astonished. Frightened, I looked at him. He must have well known
what I thought because he laughed quietly again and continued
"Through wondering in silence they are missing out on a story,
which would have gladly been told them if only they had openly
A story, yes, that I would like to hear because Sunsinger of
The Silverleaf was an excellent narrator. Therefore I urged
him to tell it to me. So he sat down under the shade of a tree,
crossed his legs and invited me to his side.
His eyes shone as green as moss as he began with his fable in
a gentle voice:
"There was a time before the age of the dreams in which there
weren't any elves. There weren't any humans, dwarves, trolls
or gnomes, either. Everything was quiet, in the great woods
there only lived small animals and deer. The woods were wide
and dark and filled with peace. The aspens didn't tremble yet
in the wind as they would do later but they were strong, proud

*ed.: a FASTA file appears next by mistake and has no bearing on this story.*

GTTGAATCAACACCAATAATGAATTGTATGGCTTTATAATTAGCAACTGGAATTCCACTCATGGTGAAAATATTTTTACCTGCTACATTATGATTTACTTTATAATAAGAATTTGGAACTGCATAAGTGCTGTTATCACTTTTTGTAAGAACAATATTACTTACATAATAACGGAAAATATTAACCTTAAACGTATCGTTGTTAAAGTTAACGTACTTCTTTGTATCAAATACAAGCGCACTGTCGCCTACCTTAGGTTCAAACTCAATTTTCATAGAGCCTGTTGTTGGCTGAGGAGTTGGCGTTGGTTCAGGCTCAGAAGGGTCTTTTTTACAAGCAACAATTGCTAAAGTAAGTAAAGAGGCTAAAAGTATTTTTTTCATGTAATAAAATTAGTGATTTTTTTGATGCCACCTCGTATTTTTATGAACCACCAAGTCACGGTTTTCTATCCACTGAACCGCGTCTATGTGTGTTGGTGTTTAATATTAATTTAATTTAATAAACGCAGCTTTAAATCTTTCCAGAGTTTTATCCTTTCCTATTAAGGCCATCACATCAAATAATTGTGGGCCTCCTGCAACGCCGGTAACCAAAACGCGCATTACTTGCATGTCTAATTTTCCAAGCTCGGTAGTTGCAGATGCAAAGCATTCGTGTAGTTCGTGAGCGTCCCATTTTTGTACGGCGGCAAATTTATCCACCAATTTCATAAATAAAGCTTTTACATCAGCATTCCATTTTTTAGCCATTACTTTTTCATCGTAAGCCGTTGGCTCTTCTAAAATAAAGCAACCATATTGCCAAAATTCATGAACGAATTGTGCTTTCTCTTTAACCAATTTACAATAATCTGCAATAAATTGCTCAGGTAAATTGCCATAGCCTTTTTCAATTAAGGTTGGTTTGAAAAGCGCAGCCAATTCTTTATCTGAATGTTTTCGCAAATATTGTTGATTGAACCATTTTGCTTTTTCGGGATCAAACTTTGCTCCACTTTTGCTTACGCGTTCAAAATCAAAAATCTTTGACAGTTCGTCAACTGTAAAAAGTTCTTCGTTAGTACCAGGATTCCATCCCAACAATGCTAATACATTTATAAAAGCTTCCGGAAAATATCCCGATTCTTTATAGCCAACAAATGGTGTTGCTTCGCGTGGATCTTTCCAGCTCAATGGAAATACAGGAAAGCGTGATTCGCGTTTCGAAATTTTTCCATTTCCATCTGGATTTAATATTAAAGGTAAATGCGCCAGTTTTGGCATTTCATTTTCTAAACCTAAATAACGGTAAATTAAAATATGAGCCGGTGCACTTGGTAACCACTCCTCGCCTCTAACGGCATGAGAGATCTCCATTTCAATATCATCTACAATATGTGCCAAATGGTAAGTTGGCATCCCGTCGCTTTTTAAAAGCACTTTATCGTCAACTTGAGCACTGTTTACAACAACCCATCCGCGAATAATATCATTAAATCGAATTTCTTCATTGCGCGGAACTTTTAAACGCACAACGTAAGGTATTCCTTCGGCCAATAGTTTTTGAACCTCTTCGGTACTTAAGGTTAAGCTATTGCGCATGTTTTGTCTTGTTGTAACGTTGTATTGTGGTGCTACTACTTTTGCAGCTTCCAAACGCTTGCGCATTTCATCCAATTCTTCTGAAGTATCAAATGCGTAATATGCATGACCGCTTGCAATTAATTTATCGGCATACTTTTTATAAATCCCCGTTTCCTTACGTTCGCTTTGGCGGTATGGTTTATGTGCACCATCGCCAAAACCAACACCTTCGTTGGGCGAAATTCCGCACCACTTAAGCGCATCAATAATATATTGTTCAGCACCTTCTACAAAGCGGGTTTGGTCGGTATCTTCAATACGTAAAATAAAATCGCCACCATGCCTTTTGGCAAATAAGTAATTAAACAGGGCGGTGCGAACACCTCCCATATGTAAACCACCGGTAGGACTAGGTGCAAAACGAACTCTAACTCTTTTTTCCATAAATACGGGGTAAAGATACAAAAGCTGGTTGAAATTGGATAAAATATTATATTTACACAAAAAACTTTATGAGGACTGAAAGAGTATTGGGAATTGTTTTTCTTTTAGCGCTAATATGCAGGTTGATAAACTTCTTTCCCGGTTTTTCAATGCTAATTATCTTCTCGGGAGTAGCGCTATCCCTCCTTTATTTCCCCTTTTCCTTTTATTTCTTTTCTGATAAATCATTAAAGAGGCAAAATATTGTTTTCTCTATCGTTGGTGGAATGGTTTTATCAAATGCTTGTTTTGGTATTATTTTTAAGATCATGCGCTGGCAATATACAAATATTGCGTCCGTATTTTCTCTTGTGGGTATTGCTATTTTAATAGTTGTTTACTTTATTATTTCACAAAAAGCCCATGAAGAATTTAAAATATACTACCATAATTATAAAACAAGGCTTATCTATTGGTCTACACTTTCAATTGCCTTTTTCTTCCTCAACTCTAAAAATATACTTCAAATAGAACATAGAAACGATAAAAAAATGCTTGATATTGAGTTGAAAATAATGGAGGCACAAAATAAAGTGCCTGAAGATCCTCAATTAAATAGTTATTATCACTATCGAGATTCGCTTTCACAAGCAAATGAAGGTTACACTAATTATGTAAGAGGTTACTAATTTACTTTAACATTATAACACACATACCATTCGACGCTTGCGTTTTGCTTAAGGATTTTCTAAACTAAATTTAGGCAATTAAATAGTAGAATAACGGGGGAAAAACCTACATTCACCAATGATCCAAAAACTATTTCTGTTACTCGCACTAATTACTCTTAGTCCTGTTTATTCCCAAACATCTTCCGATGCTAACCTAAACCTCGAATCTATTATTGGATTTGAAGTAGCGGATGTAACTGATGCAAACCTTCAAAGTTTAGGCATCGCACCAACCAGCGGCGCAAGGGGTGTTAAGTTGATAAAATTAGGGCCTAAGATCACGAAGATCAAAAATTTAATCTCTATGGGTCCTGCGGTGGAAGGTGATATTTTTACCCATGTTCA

trees, the rulers of the woods.
For a long time they weren't different from the others except
in size, the form and color of their leaves. However, it was
one evening in the Fall when a Rijun, a rabbit, was being chased
by a fox. This was nothing unusual in itself but this Rijun
had a litter to feed and therefore needed to live. The aspen
towards which the Rijun ran, felt deeply sorry for the young
ones. All trees feel it when an animal dies. This is the way
of harmony. However, this aspen didn't want to see the young
become motherless and decided to help the Rijun. The trunk of
the tree shook and the leaves rustled and sang a song of rescue.
The Rijun ran towards the aspen, attracted by this song. The
slender trunk bent gently towards the ground and the Rijun jumped
into the branches. When the fox reached the aspen, the tree
had already straightened up again. The Rijun was safe.
A murmur ran through the treetops of the forest, whispering
of betrayal and disgrace. The leaves of the ancient aspens rustled
of impeding doom. You have prevented the course of life.
You have interfered in the eternal law. You have violated the